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When authors refer to other great works, people, and events, it’s usually not accidental. Put on your super-sleuth hat and figure out why.
Literature and Philosophy
William Shakespeare, Hamlet. Pip and Herbert go to see Mr. Wopsle in a production of Shakespeare's Hamlet. (31)
Mr. Wopsle buys The History of George Barnwell. He, Pip, and Mr. Pumblechook read it aloud one night (15). The play is a 1731 moral tale about a London apprentice who's ruined by associating with prostitutes. Coincidence?
Buffalo! Pip discusses Herbert's attitude toward his accumulating debts, saying, "[…] he became so deeply despondent again as to talk of buying a rifle and going to America, with a general purpose of compelling buffaloes to make his fortune." (34.5)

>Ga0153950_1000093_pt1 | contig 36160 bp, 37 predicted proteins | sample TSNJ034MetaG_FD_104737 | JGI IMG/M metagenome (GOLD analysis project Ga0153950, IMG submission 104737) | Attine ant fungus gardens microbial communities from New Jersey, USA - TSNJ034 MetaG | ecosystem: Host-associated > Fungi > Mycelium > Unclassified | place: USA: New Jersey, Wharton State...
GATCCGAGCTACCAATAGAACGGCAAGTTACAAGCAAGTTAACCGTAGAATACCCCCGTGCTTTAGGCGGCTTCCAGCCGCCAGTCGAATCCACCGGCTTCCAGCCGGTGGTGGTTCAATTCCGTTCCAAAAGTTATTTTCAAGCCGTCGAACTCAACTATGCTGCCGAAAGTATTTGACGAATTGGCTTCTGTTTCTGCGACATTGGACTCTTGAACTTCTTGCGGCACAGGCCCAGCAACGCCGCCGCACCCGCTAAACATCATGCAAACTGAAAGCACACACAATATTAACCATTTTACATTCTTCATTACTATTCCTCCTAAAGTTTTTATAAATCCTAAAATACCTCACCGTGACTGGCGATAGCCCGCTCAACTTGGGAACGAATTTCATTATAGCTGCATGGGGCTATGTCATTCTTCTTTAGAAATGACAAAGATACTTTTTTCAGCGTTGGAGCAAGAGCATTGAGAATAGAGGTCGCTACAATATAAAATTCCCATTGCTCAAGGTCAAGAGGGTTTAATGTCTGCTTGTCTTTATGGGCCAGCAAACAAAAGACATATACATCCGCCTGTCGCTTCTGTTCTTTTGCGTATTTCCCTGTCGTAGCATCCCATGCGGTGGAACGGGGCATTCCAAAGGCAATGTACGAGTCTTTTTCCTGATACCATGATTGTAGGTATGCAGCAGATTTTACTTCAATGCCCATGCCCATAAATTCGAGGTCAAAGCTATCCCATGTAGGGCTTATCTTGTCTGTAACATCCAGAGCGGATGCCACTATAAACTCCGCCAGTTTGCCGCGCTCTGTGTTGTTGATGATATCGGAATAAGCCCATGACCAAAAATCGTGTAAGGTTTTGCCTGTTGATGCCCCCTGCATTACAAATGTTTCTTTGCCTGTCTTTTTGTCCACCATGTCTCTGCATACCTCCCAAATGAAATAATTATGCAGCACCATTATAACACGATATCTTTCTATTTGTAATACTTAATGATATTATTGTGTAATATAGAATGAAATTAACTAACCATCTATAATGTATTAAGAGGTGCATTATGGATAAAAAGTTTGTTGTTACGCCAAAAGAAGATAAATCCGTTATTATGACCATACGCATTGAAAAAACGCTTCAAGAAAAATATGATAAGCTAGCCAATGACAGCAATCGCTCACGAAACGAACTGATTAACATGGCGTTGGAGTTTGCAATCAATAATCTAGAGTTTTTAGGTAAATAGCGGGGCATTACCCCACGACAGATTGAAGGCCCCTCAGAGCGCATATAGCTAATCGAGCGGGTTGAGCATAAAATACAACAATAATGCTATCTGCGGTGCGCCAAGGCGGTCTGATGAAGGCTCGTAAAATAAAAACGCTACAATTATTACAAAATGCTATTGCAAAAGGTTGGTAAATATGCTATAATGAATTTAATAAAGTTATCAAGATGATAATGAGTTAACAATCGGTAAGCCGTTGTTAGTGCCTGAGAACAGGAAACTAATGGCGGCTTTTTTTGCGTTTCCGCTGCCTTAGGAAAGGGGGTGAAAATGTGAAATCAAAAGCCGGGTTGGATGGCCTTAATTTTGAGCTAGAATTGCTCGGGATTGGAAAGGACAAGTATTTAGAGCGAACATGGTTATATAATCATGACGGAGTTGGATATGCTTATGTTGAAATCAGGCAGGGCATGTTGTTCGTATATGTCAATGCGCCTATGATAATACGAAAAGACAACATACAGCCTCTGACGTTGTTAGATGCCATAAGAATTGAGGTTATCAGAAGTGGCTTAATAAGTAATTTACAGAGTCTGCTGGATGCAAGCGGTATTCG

Herbert discusses trade in the "West Indies": "'I think I shall trade, also,' said he, putting his hands in his waistcoat pockets, 'to the West Indies, for sugar, tobacco, and rum. Also to Ceylon, especially for elephants' tusks!'" (22.76)
Herbert references the Tartars when describing Miss Havisham. "'Pooh!' said he, 'I didn't much care for it. She's a Tartar.'" (22.13)
Mrs. Joe asks Joe, "why he had not married a Negress slave at once?" (12.26). The British Parliament abolished the slave trade in 1807, and in 1834, slavery became illegal in the British colonies.
"Old Clem." An old blacksmith's song, Pip, Joe, and Orlick used to sing this song at the forge. Pip also remembers teaching Miss Havisham and Estella the words to "Old Clem." (58.3)
Handel's "The Harmonious Blacksmith." Herbert gives Pip the nickname of "Handel": "'Would you mind Handel for a familiar name? There's a charming piece of music by Handel called, 'The Harmonious Blacksmith.'" (22.35)